Magazine of art press and reviews from London
Korean Contemporary Art at the Moorhouse.
David Franchi – Wednesday, 2nd May 2012
“An Exhibition of Korean Contemporary Art” generated great enthusiasm. The collective show of the Korean art was organised by Albemarle Gallery in association with Art Moorhouse.
“An Exhibition of Korean Contemporary Art” presented new ideas about art, new conceptual territories that deserves to be explored in the near future. South Korea has made a hard and rapid transition from an underdeveloped country to a mature economy, yielding new art production.
As long as South Korean – one of the most successful economics model – could be referred as ‘The Korean Miracle’ the national art environment has greatly mirrored this newly surprisingly situation.
The artists featured in “An Exhibition of Korean Contemporary Art” represent the transformations of their country. This collective exhibition is composed of nine artists who work with different media. Jaheyo Lee made installations with chestnut wood pieces and others using stainless steel. The latter is the same material used by Kim Yeon whose works represents moments of meditation and contemplation. It is an evident contrast with the women depicted on the more traditional oil on canvases of Park Jihye. Metal and canvas, instead, are the features of Kim Yongjin who brings them together in a meticulous piece. Lee Horyon overlapped and interlocked work is also interesting while Lee Kangwook mixed media canvases are very intriguing. Very innovative and astonishing are the pieces of Hong Sungchul prints on elastic strings in a steel frame that left visitors curios about the new technology. The lenticular pastiches of Bae Joonsung catch unprepared the public while reviewing old masters works. Yun Weedong made incredible watercolours with a hyper realistic technique leaving people speechless for its attention of the details.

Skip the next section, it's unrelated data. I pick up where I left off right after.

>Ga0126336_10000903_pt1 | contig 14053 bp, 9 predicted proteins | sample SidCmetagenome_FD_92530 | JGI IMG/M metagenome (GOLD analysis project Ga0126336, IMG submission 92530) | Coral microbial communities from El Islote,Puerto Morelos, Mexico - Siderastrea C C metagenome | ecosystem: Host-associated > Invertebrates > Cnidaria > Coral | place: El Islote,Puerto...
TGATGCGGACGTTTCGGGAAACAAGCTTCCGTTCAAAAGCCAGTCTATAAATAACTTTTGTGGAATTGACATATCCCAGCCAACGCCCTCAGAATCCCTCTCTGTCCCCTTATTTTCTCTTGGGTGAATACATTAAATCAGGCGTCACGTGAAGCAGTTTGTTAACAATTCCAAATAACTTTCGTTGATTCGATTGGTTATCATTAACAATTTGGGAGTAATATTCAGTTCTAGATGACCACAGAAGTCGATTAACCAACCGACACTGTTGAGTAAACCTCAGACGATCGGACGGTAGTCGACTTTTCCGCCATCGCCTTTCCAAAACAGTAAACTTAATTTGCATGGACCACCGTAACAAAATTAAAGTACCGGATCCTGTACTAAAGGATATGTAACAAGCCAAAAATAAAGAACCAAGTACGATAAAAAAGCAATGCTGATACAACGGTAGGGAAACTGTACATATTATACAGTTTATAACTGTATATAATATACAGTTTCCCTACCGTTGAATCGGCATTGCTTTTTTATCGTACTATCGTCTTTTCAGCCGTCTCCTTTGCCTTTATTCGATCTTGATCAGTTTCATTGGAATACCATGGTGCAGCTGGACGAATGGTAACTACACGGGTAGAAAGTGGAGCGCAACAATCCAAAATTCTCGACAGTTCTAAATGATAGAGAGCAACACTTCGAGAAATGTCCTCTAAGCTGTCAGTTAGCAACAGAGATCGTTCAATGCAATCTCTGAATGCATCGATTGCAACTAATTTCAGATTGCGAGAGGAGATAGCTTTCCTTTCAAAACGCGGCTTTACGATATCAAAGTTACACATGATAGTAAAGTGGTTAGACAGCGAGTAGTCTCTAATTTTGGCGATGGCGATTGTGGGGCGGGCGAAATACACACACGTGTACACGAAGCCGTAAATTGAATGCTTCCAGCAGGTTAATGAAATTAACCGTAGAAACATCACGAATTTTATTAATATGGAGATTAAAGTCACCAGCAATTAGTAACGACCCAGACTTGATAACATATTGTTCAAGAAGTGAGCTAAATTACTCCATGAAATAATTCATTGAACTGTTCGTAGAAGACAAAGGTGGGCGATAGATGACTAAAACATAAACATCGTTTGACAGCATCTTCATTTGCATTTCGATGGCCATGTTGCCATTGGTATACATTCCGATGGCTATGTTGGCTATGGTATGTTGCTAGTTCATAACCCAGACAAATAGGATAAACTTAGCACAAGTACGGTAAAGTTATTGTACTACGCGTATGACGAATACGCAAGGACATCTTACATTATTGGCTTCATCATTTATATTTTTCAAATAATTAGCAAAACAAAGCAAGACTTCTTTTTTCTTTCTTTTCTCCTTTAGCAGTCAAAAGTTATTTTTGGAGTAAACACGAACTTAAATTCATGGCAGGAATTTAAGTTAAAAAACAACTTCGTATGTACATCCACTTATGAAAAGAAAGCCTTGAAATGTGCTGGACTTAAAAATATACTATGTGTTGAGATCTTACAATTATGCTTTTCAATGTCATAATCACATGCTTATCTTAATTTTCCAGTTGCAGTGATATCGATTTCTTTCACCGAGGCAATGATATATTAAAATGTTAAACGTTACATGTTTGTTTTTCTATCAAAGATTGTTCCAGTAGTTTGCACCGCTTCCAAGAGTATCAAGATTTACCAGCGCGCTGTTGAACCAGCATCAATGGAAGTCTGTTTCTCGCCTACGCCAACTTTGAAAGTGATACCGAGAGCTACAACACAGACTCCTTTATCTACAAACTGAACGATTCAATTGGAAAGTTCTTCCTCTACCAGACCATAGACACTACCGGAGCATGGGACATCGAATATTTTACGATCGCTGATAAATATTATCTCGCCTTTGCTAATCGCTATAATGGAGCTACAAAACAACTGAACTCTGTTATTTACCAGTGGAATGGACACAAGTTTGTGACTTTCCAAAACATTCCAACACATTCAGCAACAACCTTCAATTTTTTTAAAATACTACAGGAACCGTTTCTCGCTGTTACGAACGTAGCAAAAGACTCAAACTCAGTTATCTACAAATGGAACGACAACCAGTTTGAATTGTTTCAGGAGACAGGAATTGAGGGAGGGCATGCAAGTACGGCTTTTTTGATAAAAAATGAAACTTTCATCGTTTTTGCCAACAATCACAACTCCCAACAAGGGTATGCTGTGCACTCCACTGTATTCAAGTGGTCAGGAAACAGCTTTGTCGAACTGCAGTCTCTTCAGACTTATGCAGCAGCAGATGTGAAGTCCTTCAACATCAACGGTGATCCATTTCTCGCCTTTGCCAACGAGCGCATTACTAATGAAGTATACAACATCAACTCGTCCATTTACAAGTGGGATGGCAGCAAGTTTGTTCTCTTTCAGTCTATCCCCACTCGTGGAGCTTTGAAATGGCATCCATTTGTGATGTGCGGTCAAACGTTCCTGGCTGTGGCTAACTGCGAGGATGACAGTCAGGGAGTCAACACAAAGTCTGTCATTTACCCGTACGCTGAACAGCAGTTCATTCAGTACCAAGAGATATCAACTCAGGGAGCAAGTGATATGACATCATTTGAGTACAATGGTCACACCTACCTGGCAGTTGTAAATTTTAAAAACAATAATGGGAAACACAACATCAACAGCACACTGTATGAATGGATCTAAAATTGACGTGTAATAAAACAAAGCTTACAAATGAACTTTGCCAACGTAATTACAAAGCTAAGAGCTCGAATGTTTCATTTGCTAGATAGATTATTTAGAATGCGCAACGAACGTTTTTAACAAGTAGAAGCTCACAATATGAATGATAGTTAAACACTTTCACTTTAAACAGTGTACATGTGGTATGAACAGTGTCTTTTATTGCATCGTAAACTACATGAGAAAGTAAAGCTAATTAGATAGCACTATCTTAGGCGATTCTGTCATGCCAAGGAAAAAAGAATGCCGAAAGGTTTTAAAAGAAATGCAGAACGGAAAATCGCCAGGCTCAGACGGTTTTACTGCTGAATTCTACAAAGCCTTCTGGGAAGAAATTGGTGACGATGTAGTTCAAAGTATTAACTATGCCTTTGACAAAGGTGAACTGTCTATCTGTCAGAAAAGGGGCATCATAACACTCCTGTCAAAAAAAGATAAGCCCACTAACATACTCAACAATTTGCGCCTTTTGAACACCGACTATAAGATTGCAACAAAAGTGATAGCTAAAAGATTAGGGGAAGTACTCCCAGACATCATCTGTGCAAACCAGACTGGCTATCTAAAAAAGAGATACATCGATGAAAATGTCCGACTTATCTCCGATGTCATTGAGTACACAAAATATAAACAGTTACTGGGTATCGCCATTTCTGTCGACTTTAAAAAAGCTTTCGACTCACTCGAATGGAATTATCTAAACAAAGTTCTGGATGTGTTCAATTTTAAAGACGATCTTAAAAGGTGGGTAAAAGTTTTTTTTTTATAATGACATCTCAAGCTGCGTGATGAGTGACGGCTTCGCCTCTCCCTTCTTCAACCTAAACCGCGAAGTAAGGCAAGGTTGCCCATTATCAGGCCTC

The artists featured in this exhibition are products of this transformation. They work in sculpture and painting and explore the issues that permeate the new Korean society: consumerism, materialism and the conflict between traditional eastern values and new western values.
Despite that Korea passed through many difficult moments it was able to develop a very good quality of art. Korean art did not put aside its heritage from the Three Kingdom period but strongly transformed it in a blend with the most acknowledged contemporary art movement. At the Moorhouse exhibition though the best artists are not present it was possible to have a great survey about Korean art. “An Exhibition of Korean Contemporary Art” has given, in fact, material for the definition of today Korean art.
In association with Albemarle Gallery, Mayfair, London.
From 22nd March to 27th April 2012.
At the Art Moorhouse, Moorhouse, Moorgate, City of London.